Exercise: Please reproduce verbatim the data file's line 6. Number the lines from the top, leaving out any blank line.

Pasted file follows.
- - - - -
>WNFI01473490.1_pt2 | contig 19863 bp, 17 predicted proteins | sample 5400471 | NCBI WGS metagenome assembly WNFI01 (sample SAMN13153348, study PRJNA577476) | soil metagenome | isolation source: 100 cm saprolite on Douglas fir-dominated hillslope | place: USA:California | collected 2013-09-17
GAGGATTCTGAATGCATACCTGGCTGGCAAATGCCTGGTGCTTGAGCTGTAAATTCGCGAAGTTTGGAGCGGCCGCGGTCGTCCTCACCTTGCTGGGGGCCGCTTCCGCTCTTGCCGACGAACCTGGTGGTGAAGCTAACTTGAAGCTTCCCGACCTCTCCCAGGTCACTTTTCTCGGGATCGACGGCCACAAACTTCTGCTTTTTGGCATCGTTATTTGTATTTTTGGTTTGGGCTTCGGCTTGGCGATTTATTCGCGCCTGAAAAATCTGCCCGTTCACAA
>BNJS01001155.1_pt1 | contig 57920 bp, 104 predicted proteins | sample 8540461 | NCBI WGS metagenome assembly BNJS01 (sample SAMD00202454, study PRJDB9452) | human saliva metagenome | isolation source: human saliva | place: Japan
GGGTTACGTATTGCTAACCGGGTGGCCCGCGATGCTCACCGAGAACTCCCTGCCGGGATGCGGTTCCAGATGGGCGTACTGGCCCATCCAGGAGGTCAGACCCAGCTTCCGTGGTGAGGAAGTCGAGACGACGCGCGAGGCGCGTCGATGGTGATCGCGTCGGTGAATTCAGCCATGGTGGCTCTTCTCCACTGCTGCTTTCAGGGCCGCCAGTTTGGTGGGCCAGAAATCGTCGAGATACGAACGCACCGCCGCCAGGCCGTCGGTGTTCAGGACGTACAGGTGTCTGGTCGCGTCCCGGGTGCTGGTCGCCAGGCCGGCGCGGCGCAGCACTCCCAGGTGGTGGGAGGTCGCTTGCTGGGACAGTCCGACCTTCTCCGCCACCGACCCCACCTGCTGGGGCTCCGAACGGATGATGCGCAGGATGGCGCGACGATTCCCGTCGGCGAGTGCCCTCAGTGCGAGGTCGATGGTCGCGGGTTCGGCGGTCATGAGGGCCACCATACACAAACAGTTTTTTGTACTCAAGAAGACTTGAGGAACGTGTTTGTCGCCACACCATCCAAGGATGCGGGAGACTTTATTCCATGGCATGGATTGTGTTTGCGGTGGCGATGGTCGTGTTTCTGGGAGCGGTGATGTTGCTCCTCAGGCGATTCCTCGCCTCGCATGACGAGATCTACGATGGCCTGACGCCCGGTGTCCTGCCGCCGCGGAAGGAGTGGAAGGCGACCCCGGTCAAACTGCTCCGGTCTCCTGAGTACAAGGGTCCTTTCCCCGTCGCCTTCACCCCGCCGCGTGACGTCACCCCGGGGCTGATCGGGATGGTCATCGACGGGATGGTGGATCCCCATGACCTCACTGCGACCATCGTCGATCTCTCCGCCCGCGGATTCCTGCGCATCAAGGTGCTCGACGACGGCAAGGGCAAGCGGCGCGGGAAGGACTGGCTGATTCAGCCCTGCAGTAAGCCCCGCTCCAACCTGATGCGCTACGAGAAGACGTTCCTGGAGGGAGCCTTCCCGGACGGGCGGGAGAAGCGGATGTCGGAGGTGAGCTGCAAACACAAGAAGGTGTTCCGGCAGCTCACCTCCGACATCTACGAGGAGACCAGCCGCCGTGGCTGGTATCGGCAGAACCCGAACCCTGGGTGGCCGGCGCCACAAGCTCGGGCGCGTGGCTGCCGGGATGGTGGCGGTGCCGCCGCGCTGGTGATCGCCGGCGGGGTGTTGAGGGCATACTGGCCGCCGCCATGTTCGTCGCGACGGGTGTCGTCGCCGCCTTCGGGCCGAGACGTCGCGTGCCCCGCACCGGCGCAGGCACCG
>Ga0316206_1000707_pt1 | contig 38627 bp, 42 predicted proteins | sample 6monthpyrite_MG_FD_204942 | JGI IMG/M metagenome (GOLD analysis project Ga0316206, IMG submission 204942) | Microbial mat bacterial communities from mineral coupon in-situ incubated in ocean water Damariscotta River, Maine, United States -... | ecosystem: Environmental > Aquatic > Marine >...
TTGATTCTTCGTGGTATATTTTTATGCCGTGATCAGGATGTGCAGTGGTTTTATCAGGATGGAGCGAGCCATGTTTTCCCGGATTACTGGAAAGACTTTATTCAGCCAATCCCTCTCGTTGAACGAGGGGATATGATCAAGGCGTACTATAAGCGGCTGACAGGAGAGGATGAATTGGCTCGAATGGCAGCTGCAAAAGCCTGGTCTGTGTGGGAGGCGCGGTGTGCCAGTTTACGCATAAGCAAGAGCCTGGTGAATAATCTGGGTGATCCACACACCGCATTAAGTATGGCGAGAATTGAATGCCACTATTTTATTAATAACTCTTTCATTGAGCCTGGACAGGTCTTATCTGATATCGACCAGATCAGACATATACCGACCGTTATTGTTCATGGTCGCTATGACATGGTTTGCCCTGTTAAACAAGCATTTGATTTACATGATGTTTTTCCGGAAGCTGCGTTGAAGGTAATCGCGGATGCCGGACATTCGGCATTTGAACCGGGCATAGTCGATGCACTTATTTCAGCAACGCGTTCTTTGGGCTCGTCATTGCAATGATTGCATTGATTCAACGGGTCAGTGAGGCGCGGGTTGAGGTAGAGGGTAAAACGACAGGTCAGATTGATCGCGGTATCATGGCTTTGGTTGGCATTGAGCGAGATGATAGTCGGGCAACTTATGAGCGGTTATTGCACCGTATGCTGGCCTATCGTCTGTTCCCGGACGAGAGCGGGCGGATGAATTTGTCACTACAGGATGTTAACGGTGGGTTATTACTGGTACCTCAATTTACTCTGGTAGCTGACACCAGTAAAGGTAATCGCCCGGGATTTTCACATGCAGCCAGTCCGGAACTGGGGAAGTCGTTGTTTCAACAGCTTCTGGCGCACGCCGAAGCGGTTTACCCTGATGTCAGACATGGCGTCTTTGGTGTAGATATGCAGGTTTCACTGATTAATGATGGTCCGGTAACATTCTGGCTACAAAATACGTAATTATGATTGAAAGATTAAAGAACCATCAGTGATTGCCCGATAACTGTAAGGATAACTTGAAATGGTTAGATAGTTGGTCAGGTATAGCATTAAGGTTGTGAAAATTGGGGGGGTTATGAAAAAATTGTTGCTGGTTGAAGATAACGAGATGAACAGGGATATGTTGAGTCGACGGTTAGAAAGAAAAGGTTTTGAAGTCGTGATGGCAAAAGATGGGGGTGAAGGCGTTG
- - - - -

TTGATTCTTCGTGGTATATTTTTATGCCGTGATCAGGATGTGCAGTGGTTTTATCAGGATGGAGCGAGCCATGTTTTCCCGGATTACTGGAAAGACTTTATTCAGCCAATCCCTCTCGTTGAACGAGGGGATATGATCAAGGCGTACTATAAGCGGCTGACAGGAGAGGATGAATTGGCTCGAATGGCAGCTGCAAAAGCCTGGTCTGTGTGGGAGGCGCGGTGTGCCAGTTTACGCATAAGCAAGAGCCTGGTGAATAATCTGGGTGATCCACACACCGCATTAAGTATGGCGAGAATTGAATGCCACTATTTTATTAATAACTCTTTCATTGAGCCTGGACAGGTCTTATCTGATATCGACCAGATCAGACATATACCGACCGTTATTGTTCATGGTCGCTATGACATGGTTTGCCCTGTTAAACAAGCATTTGATTTACATGATGTTTTTCCGGAAGCTGCGTTGAAGGTAATCGCGGATGCCGGACATTCGGCATTTGAACCGGGCATAGTCGATGCACTTATTTCAGCAACGCGTTCTTTGGGCTCGTCATTGCAATGATTGCATTGATTCAACGGGTCAGTGAGGCGCGGGTTGAGGTAGAGGGTAAAACGACAGGTCAGATTGATCGCGGTATCATGGCTTTGGTTGGCATTGAGCGAGATGATAGTCGGGCAACTTATGAGCGGTTATTGCACCGTATGCTGGCCTATCGTCTGTTCCCGGACGAGAGCGGGCGGATGAATTTGTCACTACAGGATGTTAACGGTGGGTTATTACTGGTACCTCAATTTACTCTGGTAGCTGACACCAGTAAAGGTAATCGCCCGGGATTTTCACATGCAGCCAGTCCGGAACTGGGGAAGTCGTTGTTTCAACAGCTTCTGGCGCACGCCGAAGCGGTTTACCCTGATGTCAGACATGGCGTCTTTGGTGTAGATATGCAGGTTTCACTGATTAATGATGGTCCGGTAACATTCTGGCTACAAAATACGTAATTATGATTGAAAGATTAAAGAACCATCAGTGATTGCCCGATAACTGTAAGGATAACTTGAAATGGTTAGATAGTTGGTCAGGTATAGCATTAAGGTTGTGAAAATTGGGGGGGTTATGAAAAAATTGTTGCTGGTTGAAGATAACGAGATGAACAGGGATATGTTGAGTCGACGGTTAGAAAGAAAAGGTTTTGAAGTCGTGATGGCAAAAGATGGGGGTGAAGGCGTTG